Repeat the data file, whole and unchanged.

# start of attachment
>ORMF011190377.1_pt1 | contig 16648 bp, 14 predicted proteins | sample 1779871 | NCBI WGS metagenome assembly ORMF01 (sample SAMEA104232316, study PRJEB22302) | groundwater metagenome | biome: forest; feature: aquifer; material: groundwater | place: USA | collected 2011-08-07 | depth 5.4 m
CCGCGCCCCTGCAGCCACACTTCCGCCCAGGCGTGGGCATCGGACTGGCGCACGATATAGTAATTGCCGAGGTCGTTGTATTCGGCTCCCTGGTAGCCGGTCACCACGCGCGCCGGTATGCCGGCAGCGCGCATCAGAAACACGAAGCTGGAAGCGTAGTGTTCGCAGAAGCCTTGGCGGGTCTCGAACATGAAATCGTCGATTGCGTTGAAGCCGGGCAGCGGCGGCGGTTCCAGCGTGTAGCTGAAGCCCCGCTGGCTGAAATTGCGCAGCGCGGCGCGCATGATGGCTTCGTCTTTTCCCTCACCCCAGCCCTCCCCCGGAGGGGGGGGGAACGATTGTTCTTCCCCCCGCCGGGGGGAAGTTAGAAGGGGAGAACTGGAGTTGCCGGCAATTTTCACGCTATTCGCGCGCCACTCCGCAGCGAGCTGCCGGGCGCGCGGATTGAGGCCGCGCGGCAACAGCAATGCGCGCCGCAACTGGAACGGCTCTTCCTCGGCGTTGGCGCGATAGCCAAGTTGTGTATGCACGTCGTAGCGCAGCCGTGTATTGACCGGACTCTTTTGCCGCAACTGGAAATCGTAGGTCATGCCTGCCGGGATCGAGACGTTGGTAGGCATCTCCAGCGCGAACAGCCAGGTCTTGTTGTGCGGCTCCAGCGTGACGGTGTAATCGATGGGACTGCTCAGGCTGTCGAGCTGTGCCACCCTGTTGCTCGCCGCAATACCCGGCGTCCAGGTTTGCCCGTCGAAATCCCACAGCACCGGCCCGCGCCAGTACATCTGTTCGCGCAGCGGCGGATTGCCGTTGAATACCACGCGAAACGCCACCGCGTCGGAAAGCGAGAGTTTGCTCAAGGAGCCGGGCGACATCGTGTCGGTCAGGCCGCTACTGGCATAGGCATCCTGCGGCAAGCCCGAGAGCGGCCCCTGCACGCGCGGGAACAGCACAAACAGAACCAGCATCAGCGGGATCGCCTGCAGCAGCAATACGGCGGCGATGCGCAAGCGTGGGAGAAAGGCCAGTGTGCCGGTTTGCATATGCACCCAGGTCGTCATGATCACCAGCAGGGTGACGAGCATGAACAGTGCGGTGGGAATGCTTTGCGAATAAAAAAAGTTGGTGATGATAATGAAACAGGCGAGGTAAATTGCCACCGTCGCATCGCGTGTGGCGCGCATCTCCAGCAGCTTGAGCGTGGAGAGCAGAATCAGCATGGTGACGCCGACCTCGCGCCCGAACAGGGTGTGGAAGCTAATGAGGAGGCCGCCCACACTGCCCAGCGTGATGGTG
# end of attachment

>ORMF011190377.1_pt1 | contig 16648 bp, 14 predicted proteins | sample 1779871 | NCBI WGS metagenome assembly ORMF01 (sample SAMEA104232316, study PRJEB22302) | groundwater metagenome | biome: forest; feature: aquifer; material: groundwater | place: USA | collected 2011-08-07 | depth 5.4 m
CCGCGCCCCTGCAGCCACACTTCCGCCCAGGCGTGGGCATCGGACTGGCGCACGATATAGTAATTGCCGAGGTCGTTGTATTCGGCTCCCTGGTAGCCGGTCACCACGCGCGCCGGTATGCCGGCAGCGCGCATCAGAAACACGAAGCTGGAAGCGTAGTGTTCGCAGAAGCCTTGGCGGGTCTCGAACATGAAATCGTCGATTGCGTTGAAGCCGGGCAGCGGCGGCGGTTCCAGCGTGTAGCTGAAGCCCCGCTGGCTGAAATTGCGCAGCGCGGCGCGCATGATGGCTTCGTCTTTTCCCTCACCCCAGCCCTCCCCCGGAGGGGGGGGGAACGATTGTTCTTCCCCCCGCCGGGGGGAAGTTAGAAGGGGAGAACTGGAGTTGCCGGCAATTTTCACGCTATTCGCGCGCCACTCCGCAGCGAGCTGCCGGGCGCGCGGATTGAGGCCGCGCGGCAACAGCAATGCGCGCCGCAACTGGAACGGCTCTTCCTCGGCGTTGGCGCGATAGCCAAGTTGTGTATGCACGTCGTAGCGCAGCCGTGTATTGACCGGACTCTTTTGCCGCAACTGGAAATCGTAGGTCATGCCTGCCGGGATCGAGACGTTGGTAGGCATCTCCAGCGCGAACAGCCAGGTCTTGTTGTGCGGCTCCAGCGTGACGGTGTAATCGATGGGACTGCTCAGGCTGTCGAGCTGTGCCACCCTGTTGCTCGCCGCAATACCCGGCGTCCAGGTTTGCCCGTCGAAATCCCACAGCACCGGCCCGCGCCAGTACATCTGTTCGCGCAGCGGCGGATTGCCGTTGAATACCACGCGAAACGCCACCGCGTCGGAAAGCGAGAGTTTGCTCAAGGAGCCGGGCGACATCGTGTCGGTCAGGCCGCTACTGGCATAGGCATCCTGCGGCAAGCCCGAGAGCGGCCCCTGCACGCGCGGGAACAGCACAAACAGAACCAGCATCAGCGGGATCGCCTGCAGCAGCAATACGGCGGCGATGCGCAAGCGTGGGAGAAAGGCCAGTGTGCCGGTTTGCATATGCACCCAGGTCGTCATGATCACCAGCAGGGTGACGAGCATGAACAGTGCGGTGGGAATGCTTTGCGAATAAAAAAAGTTGGTGATGATAATGAAACAGGCGAGGTAAATTGCCACCGTCGCATCGCGTGTGGCGCGCATCTCCAGCAGCTTGAGCGTGGAGAGCAGAATCAGCATGGTGACGCCGACCTCGCGCCCGAACAGGGTGTGGAAGCTAATGAGGAGGCCGCCCACACTGCCCAGCGTGATGGTG